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New Stamp Is Local Artist’s Design 

William Low, of Huntington, with his poinsettia stamp design.

If that stamp you just put on that envelope has a picture of a flower on it, it may have been designed by a Huntington resident.

The United States Postal Service recently released a new stamp designed by Huntington’s very own, William Low.

The poinsettia stamp is the first in a collection of five flower stamps, called “Forever”, to be released.

About two and a half years ago, the postal service contacted the award-winning artist and asked him to design the set of stamps. Low was given a specific list of five different flowers, including the poinsettia.

“It was kind of a surprise for me because I had never painted flowers before,” Low said. “But I said sure!” He said he had always wanted to work with the postal service.

Low, 54, has been successful in the art industry for about 25 years. He is known mostly for his drawings and paintings of cityscapes, but his depiction of light is what drew Ethel Kessler, a recruiter for the postal service, to his work.

In his stamp designs, Low beautifully portrays the visual of light falling upon a flower.

“When I was doing the poinsettia, I wasn’t trying to draw the flower petals to look like flower petals. I was really just trying to capture the shape and the color of the light on the flower. The more accurate the color and the shapes, the more the flower will come out,” Low said, explaining his approach.

The artist even grew the flowers at his own home with the help of his family. As the flowers reached perfect blossoming stages, Low took photographs of them during different times of the day and in different light. He then chose an idea from a photo to make into a stamp.

The poinsettia was the only image he captured from life.

“I put the flower right next to me and just started painting,” Low said. It took him about a year to grow the flowers and finish all of the paintings.

Interestingly enough, the flower illustrations are actually digital paintings. Low has a special digital monitor that looks like a computer screen set up in his studio. The monitor is used for digital painting. Its screen is pressure sensitive, so an artist can control the width and texture of a stroke made with a special drawing tool. An artist can also create different colors of paint with the unique digital art software.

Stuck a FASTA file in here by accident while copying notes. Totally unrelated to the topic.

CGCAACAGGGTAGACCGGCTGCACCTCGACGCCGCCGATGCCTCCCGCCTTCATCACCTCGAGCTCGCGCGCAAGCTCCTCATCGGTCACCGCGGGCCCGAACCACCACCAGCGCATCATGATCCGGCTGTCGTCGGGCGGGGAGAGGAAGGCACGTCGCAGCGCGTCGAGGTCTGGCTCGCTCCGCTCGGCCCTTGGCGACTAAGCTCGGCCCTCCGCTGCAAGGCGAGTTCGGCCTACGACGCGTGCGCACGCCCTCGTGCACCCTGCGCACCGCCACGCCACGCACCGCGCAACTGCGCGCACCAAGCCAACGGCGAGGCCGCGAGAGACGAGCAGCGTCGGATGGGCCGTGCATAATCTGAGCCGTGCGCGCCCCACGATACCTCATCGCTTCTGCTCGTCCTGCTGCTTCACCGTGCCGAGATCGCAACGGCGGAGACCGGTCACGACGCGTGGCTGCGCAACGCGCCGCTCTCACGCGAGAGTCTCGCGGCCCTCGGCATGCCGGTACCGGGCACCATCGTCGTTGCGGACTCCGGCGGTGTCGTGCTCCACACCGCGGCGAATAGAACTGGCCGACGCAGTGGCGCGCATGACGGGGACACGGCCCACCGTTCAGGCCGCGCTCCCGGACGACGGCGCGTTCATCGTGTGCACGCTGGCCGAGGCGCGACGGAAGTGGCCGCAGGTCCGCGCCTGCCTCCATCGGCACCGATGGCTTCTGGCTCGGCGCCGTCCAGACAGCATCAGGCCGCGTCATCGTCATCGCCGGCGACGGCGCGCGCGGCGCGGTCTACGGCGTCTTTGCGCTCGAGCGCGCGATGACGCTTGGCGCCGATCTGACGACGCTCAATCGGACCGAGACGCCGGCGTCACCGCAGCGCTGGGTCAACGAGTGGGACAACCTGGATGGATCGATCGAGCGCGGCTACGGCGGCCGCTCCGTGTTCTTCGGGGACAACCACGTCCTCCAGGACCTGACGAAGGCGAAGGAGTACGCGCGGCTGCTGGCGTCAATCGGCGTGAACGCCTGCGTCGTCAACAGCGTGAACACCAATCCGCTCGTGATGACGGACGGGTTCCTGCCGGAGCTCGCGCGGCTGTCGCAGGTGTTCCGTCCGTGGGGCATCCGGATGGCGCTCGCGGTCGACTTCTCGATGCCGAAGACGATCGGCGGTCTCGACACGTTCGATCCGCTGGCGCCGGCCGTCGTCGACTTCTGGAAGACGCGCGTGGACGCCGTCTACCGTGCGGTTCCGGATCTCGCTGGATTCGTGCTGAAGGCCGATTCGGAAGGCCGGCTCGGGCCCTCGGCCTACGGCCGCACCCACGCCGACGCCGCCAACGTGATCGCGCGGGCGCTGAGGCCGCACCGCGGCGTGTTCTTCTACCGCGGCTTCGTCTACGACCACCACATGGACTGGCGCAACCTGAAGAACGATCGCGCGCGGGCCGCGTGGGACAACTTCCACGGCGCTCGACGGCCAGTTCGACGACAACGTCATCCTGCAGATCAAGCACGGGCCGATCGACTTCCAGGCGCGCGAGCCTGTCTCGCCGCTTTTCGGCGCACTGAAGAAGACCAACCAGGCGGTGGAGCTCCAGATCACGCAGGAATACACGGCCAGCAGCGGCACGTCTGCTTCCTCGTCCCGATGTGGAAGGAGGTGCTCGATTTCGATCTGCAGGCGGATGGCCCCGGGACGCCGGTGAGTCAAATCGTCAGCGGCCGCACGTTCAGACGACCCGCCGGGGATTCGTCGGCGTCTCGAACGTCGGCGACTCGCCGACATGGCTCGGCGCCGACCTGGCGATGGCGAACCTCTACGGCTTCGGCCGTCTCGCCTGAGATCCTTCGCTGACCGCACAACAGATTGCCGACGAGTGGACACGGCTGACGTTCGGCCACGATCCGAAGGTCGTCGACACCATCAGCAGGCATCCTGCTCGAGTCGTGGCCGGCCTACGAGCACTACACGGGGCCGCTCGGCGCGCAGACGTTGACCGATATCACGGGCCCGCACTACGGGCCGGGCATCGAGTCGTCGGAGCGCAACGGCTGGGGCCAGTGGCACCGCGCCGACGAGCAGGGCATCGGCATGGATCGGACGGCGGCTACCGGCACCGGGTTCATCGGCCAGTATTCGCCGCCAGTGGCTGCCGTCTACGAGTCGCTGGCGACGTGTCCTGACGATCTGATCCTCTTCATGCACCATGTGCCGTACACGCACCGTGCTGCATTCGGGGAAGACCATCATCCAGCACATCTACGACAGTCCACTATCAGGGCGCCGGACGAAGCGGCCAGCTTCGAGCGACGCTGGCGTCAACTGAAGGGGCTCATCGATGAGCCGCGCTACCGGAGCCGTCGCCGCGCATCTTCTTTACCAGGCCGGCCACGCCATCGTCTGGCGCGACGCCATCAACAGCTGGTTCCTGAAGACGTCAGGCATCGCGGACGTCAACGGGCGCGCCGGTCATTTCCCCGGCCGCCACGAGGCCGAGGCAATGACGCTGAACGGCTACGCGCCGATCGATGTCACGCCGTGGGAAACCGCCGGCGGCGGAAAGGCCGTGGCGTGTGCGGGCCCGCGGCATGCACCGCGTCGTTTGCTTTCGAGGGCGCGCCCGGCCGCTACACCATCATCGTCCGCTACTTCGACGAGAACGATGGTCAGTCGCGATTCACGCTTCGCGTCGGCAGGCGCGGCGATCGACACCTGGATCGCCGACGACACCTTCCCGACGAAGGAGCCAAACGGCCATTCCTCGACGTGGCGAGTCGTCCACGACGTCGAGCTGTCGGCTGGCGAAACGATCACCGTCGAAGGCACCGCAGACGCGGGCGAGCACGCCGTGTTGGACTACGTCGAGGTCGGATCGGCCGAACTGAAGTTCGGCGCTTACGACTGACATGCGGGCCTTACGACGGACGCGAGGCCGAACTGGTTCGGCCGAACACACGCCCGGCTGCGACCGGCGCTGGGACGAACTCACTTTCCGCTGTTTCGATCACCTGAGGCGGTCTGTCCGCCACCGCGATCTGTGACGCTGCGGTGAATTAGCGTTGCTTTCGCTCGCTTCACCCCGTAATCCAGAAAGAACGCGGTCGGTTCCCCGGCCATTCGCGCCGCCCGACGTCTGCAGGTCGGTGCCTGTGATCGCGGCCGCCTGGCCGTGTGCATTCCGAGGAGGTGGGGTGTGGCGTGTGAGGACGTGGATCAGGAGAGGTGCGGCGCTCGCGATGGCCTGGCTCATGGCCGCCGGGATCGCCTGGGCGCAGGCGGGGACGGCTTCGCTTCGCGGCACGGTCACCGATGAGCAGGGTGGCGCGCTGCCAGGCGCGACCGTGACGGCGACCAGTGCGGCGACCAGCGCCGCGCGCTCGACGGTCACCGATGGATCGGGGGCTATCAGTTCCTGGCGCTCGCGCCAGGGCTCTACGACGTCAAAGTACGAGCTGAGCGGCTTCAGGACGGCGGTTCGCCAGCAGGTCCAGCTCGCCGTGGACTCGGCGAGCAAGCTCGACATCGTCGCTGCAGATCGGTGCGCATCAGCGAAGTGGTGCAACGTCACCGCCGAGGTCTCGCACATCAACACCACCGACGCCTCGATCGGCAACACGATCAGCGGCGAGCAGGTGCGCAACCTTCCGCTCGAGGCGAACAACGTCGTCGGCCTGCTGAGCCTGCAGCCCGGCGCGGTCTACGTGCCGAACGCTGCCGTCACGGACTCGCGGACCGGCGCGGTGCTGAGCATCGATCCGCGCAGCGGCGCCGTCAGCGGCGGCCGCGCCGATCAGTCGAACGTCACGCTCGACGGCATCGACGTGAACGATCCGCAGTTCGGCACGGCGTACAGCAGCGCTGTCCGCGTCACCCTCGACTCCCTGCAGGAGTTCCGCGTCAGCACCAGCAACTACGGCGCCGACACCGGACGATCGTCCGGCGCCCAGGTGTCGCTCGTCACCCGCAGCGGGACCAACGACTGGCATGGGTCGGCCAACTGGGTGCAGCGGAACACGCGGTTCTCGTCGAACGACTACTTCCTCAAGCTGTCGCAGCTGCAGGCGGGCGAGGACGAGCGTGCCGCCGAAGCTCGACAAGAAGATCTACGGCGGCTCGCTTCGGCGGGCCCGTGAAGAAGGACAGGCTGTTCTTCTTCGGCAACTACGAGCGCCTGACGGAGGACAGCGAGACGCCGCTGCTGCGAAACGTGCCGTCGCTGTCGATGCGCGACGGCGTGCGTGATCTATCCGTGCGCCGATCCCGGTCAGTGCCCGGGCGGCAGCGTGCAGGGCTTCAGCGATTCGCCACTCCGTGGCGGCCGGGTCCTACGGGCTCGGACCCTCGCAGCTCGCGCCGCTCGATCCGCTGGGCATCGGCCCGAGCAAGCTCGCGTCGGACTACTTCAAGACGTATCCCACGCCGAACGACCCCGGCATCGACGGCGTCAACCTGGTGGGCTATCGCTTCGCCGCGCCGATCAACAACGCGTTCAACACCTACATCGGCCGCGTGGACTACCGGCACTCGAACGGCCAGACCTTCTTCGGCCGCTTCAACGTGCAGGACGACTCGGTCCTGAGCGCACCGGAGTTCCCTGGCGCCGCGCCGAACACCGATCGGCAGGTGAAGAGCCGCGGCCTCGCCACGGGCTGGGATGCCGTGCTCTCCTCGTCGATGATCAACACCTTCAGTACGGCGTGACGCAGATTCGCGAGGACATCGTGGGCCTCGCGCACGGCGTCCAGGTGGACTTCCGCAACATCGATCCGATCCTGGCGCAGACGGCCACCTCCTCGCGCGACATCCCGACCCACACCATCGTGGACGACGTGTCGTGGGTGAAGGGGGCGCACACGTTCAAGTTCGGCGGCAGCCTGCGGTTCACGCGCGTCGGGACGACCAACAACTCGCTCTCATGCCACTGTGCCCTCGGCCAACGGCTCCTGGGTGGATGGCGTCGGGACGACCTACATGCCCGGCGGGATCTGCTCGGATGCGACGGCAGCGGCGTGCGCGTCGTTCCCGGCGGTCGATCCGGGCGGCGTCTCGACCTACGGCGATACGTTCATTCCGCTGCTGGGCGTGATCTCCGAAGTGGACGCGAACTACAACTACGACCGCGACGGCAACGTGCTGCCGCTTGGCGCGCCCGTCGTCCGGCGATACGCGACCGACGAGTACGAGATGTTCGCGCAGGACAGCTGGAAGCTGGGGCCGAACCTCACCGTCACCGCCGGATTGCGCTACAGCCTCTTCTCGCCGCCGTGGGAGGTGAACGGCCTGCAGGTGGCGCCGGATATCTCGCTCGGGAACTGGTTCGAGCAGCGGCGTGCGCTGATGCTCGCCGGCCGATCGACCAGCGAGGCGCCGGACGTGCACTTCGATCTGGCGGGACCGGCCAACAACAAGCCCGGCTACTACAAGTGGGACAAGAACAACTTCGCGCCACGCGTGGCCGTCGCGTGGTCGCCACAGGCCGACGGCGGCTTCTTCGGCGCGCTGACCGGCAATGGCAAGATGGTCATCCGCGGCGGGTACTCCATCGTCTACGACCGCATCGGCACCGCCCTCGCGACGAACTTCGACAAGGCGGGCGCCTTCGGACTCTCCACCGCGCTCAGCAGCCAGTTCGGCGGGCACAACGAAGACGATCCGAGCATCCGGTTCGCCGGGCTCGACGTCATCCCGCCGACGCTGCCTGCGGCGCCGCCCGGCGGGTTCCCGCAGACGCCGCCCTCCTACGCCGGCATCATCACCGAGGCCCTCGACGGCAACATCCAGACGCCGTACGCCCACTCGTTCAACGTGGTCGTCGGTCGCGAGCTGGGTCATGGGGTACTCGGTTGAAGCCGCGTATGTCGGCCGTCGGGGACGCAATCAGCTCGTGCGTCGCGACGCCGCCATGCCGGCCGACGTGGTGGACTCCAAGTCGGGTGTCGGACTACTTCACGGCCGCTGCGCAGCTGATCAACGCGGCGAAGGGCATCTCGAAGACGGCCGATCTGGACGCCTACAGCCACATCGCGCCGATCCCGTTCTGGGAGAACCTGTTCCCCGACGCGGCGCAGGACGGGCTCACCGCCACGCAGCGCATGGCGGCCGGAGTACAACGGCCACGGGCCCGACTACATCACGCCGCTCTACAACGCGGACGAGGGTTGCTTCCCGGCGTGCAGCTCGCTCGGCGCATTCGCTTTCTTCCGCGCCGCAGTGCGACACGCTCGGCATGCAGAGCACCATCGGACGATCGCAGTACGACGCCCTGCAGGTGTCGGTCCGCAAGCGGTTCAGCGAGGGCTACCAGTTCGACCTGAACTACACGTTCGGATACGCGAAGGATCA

“I am trained as a traditional painter and I moved over to the computer,” Low said. “I wanted to bring the traditional skills into the computer. A lot of illustrators are doing it now. It’s fun!”

Low also continues to paint traditionally.

He began to draw when he was about 10 years old and learned how to paint at the High School of Art and Design in Manhattan. Two years after he graduated college, from Parsons School of Design, he began illustrating. He grew up in the Bronx and moved to Huntington more than 20 years ago.

“I always liked to draw,” Low said. “Everyone likes to draw, but I really, really liked it.”

Low is a full-time art teacher at New York’s Fashion Institute of Technology. One of the classes he teaches is digital painting techniques.

“I love to teach,” he said. “I love when I’m teaching about art and a light goes on for the students.”

He somehow finds the time to complete many projects he is requested for, such as illustrating books, magazines, creating artwork for New York City’s MTA, and painting the stamp collection for the US Postal Service.

Low expects the rest of the stamps in the US Postal Service Forever set to be released in 2014.

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